ALK has announced the initiation of GAP, the largest-ever trial to investigate the effect of specific immunotherapy Grazax in children with allergic grass pollen rhinoconjunctivitis, commonly known as hay fever.
The onset of allergic rhinoconjunctivitis in childhood can increase the risk of asthma development in later life by up to sevenfold, a process refered to by specialists as the "Allergic March".
The European multicentre, placebo-controlled, double-blind trial will follow approximately 600 children with hay fever over a period of five years. It will assess the asthma preventive effect of Grazax after a three-year course of therapy, after which the children will be monitored for a further two years.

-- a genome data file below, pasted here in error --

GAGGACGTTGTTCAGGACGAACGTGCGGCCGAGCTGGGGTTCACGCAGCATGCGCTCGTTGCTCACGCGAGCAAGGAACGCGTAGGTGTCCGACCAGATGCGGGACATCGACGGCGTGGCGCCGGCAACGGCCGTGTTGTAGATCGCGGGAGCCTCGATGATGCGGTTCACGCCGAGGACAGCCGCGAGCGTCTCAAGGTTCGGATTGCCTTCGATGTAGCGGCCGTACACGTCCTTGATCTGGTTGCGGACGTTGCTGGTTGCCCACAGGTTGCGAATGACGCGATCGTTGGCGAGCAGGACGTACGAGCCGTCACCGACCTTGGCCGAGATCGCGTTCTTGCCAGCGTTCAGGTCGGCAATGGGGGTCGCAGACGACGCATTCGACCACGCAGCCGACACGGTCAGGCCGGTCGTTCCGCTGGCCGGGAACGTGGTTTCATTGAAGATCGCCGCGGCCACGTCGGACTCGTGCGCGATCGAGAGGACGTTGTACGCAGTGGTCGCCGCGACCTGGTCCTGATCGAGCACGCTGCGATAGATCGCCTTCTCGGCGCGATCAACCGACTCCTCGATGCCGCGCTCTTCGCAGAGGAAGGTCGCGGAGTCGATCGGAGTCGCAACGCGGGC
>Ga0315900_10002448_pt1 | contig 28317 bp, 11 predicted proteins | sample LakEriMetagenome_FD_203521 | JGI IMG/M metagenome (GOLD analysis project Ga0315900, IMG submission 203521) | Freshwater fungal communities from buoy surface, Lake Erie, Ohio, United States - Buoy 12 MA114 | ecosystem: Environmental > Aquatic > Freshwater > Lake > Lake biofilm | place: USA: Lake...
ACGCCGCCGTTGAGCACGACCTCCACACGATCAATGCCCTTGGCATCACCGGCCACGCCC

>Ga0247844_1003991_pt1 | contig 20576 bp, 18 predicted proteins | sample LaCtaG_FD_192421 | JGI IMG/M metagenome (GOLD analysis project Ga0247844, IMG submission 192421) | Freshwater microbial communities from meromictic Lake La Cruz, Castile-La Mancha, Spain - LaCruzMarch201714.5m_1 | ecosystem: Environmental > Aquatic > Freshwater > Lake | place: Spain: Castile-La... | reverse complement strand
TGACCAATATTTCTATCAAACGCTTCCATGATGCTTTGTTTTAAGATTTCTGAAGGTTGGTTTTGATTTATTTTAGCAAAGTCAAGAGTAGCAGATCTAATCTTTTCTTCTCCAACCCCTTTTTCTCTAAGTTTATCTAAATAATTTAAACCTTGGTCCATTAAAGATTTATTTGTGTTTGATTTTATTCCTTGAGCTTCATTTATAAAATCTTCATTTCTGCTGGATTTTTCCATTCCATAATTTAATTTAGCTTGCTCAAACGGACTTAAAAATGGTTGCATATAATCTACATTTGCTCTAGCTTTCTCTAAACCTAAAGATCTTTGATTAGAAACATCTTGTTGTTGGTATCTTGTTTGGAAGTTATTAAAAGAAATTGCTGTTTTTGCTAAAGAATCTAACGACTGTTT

GAP lead investigator and chief paediatrician Erkka Valovirta said that if positive, the trial could significantly change the way children with hay fever are treated in the future.
"For the first time we will have conclusive evidence from a suitably designed trial to show that treatment with Grazax prevents the progression of the condition into asthma," Valovirta said.
Grazax has been approved in 27 European countries as the first registered disease-modifying allergy immunotherapy tablet for the management of grass pollen allergic rhinoconjunctivitis in children and adults.